Jurisdiction of Criminal Courts in India – Code of Criminal Procedure

Section 177 of the Code of Criminal Procedure, therefore, lays down that, ordinarily, every offence is to be inquired into and tried by a Court within whose local jurisdiction the offence was committed. The word ordinarily suggests that its provisions are not peremptory, and the place of trial is not limited to the one mentioned in the section. This view has been confirmed by the Supreme Court, which has observed that the word ‘ordinarily’ indicates that S. 177 is a general section, and must be read subject to the special provisions of sections which follow it. (L.N. Mukherjee, — AIR 1961 SC 1601)

For the purpose of an offence under the Child Marriage Restraint Act, it is the place where the marriage took place that is relevant. So, it is quite immaterial to inquire as to where or when or by whom the tilak ceremony was performed. Under S. 177, the offence must ordinarily be tried by a Court within the local limits of whose jurisdiction the marriage itself was solemnized.

Despite the provisions of S. 177, if any offence is inquired into or tried by a Magistrate who has no territorial jurisdiction over the place of the offence, this would at most be an irregularity, which can be cured by S. 462, if such trial has not occasioned any failure of justice.

So also, if when the offence was committed, the place was within the local jurisdiction of a particular Magistrate, just because the locality is subsequently transferred to another district, this does not oust the jurisdiction of that Magistrate. (Sayeruddin, 40 Cr. L.J. 270)

S. 178 then provides that, if, however, —

(a) It is uncertain in which of several local areas the offence was committed; or

(b) The offence is committed partly in one local area and partly in another; or

(c) The offence is a continuing one and continues to be committed in more than one local area; or

(d) It consists of several acts done in different local areas,—

In all such cases, it may be inquired into or tried by a Court having jurisdiction over any of such local areas. In other words, such an offence may be tried by a Court in whose jurisdiction any of the acts were done.

S. 178 is intended to solve the difficulty which would arise when there is a conflict between areas claiming jurisdiction, in order to prevent an accused from getting off entirely, just because there may be some doubt as to which particular Magistrate has jurisdiction in a given case.

The provision is similar to S. 135 of the New York Criminal Procedure Code, which provides that when a crime has been committed on the boundaries of two or more countries, or within 500 yards thereof, both countries have jurisdiction in the matter.

Thus, it has been held that the offence of consuming liquor without a permit is complete when the liquor is drunk. In such a case, there can be no uncertainty as to the place of drinking, and hence of the place where the offence is committed. Therefore, S. 178 cannot be invoked in such a case to confer jurisdiction on a Magistrate. (Pranjivan,—50 Cr. L.J. 737)

In another case, the accused was a travelling agent of a firm employed to sell goods. He sold the goods and misappropriated some money, in circumstances making it difficult to say exactly where the various acts of embezzlement took place. The Court held that, under S. 178, the accused could be tried either at the place where the firm was situated, or at any one of the various districts through which he travelled. (Mahadeo.-32 Ail. 397)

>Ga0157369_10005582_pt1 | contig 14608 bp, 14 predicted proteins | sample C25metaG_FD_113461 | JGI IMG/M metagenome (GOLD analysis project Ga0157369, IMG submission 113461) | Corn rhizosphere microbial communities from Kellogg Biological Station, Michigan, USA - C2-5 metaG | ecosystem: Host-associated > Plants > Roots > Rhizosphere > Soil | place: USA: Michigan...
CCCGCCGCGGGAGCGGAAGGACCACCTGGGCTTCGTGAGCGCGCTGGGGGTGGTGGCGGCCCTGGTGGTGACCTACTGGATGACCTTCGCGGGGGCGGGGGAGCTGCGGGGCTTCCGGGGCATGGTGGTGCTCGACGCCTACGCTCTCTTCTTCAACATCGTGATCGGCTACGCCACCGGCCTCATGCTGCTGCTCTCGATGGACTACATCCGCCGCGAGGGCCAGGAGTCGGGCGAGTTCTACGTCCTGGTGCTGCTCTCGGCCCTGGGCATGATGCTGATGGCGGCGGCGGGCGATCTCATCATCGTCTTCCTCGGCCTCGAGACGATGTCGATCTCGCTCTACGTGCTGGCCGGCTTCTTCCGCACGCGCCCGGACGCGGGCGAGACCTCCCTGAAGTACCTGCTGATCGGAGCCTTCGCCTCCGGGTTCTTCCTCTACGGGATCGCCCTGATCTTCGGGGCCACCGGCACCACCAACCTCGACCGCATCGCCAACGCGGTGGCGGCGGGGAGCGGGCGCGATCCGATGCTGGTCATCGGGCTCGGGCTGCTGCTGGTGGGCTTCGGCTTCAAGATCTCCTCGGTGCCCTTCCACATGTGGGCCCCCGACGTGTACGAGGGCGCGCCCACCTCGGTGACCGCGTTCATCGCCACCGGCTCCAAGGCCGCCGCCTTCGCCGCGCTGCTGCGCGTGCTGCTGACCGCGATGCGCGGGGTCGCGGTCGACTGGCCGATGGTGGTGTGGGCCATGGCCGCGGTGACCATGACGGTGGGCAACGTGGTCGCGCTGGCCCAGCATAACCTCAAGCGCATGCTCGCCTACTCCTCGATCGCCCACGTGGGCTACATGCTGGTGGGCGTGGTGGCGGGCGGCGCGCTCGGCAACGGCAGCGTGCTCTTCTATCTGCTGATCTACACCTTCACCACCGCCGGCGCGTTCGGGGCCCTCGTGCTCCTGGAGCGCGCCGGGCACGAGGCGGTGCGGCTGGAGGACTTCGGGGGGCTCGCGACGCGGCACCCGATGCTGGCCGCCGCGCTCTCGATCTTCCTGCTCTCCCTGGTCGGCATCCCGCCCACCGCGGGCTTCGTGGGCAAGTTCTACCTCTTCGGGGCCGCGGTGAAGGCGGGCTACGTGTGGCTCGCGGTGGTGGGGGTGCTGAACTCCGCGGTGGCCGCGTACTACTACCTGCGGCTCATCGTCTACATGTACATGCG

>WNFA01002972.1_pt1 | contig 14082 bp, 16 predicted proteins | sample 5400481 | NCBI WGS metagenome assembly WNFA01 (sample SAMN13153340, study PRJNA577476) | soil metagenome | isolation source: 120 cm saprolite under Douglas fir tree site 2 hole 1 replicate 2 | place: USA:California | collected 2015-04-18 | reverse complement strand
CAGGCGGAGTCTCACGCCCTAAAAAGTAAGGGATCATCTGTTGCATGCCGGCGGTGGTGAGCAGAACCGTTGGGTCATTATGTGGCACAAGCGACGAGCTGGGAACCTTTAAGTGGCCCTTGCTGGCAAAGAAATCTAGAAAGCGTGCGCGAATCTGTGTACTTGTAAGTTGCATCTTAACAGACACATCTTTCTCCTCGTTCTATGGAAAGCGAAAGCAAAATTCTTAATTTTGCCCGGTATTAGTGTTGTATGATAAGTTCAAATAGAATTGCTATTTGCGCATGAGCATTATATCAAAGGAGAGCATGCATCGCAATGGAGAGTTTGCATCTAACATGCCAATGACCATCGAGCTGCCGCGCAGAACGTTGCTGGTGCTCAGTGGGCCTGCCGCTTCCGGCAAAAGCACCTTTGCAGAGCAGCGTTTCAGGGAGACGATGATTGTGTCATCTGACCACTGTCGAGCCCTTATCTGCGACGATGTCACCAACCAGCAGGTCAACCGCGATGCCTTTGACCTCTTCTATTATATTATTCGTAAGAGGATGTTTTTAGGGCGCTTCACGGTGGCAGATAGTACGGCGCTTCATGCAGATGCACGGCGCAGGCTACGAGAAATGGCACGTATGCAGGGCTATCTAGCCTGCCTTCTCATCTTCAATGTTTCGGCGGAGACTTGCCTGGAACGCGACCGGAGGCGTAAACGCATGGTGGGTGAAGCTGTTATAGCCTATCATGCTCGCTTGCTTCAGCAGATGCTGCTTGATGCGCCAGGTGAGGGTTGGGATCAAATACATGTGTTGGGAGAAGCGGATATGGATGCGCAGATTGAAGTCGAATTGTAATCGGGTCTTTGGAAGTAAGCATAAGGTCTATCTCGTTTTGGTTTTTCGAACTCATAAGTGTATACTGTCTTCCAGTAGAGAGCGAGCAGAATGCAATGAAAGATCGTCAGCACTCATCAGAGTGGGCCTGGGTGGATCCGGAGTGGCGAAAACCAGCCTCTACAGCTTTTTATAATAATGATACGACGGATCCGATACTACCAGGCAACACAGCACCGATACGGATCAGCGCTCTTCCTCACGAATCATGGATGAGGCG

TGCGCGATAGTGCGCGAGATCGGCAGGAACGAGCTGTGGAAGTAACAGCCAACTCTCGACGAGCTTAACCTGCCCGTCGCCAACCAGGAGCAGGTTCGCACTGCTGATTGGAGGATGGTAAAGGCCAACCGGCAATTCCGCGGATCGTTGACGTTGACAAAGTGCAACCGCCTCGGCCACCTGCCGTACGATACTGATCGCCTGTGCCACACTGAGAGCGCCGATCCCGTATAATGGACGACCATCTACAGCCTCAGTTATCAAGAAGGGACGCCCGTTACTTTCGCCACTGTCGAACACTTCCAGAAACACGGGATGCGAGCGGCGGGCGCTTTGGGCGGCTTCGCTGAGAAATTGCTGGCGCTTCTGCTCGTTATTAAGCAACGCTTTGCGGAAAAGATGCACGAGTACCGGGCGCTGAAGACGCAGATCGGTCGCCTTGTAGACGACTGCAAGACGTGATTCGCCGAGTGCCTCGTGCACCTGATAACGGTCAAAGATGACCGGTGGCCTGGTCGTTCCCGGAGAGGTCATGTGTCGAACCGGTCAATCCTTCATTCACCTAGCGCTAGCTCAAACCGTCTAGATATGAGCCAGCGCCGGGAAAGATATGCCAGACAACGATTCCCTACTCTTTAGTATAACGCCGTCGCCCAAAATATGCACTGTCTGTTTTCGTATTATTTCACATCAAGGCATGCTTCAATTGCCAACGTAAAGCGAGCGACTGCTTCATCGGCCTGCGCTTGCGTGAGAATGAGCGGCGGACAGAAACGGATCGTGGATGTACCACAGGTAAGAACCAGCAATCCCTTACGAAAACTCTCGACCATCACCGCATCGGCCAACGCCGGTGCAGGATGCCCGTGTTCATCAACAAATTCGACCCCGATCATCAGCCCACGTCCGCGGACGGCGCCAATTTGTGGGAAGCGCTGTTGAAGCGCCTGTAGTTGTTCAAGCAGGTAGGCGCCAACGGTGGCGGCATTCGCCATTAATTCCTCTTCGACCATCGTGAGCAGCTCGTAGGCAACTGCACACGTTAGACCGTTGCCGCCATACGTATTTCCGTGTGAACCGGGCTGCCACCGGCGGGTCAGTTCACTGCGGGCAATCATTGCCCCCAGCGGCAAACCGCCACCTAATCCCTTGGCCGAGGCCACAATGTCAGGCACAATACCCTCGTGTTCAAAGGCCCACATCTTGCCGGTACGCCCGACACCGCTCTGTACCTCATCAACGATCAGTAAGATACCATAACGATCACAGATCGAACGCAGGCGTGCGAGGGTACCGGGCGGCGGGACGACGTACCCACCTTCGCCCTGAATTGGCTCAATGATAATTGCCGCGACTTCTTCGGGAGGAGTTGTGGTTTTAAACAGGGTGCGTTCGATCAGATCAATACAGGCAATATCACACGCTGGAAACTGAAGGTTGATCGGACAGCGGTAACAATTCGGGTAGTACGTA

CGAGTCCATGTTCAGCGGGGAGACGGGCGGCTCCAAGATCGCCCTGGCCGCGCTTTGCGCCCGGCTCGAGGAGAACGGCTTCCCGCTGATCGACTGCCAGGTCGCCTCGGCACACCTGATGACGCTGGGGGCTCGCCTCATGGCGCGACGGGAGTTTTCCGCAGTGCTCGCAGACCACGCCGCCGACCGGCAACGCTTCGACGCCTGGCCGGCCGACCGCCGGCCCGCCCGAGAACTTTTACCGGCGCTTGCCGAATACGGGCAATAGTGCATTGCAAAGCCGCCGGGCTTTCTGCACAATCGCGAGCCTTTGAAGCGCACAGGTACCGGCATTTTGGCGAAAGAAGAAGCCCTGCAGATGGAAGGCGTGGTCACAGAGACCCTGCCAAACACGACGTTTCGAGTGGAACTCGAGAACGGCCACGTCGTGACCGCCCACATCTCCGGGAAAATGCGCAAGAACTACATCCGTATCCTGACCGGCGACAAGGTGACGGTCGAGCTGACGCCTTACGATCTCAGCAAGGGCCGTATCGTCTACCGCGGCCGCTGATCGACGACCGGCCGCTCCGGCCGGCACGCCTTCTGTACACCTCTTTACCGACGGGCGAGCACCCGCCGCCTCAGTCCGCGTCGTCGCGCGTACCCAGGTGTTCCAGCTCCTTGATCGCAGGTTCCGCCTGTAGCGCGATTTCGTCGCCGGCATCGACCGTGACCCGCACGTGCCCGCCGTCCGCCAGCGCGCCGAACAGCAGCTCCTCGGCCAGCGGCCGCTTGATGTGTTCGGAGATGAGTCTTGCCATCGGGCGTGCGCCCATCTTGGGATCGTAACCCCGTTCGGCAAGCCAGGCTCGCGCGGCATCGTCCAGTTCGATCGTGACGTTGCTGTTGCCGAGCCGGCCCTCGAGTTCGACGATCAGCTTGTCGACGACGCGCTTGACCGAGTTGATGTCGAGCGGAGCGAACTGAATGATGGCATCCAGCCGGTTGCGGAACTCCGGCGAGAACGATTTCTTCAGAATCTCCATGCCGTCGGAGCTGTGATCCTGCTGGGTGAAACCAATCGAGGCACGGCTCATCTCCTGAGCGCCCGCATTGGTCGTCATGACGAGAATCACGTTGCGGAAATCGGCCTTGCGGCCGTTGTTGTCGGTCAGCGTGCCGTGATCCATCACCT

Similarly, it has been held that if a defamatory letter is posted in Madras, with a view to its being read in Tinnevelly, the offence of defamation could be tried either in Madras or in Tinnevelly. (Krishnamurthy, — 24 Cr. L.J. 309)

In a case decided by the Madras High Court, an unlawful assembly had assembled at about 8 a.m., and done considerable damage to persons and property. When the Police arrived and fired some shots, it dispersed temporarily, and thereafter formed into smaller groups and continued to be on the spot till 10 a.m., when there was pelting of stones on a railway train. In the circumstances, it was held that both the occurrences, i.e. the one before the Police firing and the other after the firing, were actually parts of one continuous rioting, and the case was covered by clause (c) of S. 178. (K. Pillai, — 50 Cr. L.J. 106)

Under S. 179, if an act is an offence by reason of anything which has been done and of a consequence which has ensued, the offence can be tried by any Court having jurisdiction where such thing was done or where the consequence ensued.

The corresponding section in the old Code had the following illustrations, which will help to understand S. 179 of the present Code also:

(a) A is wounded within the local limits of the jurisdiction of Court X, and dies within the local limits of the jurisdiction of Court Z The offence of the culpable homicide of A may be inquired into or tried either by X or Z.

(b) A is wounded with the local limits of the jurisdiction of Court X, and is, during ten days within the local limits of the jurisdiction of Court Y, and during ten days more within the local limits of the jurisdiction of Court Z, unable in the local limits of the jurisdiction of either Court Y, or Court Z, to follow his ordinary pursuits. The offence of causing grievous hurt to A may be inquired into or tried by X, Y or Z.

(c) A is put in fear of injury with the local limits of the jurisdiction of Court X, and is thereby induced, within the local limits of the jurisdiction of Court Y, to deliver property to the person who put him in fear. The offence of extortion committed on A may be inquired into and tried either by X or Y.

(d) A is wounded in Madras, and dies of his wounds in Poona. The offence of causing A’s death may be inquired into and tried in Poona.

It has been held that the offence of falsification of accounts is complete as soon as the accounts are falsified, and any consequence resulting from it is immaterial. Therefore, this offence is to be tried only by the Court within whose jurisdiction the accounts were falsified, and not any other Court. (Swaminathan, — 9 Cr. L.J. 92).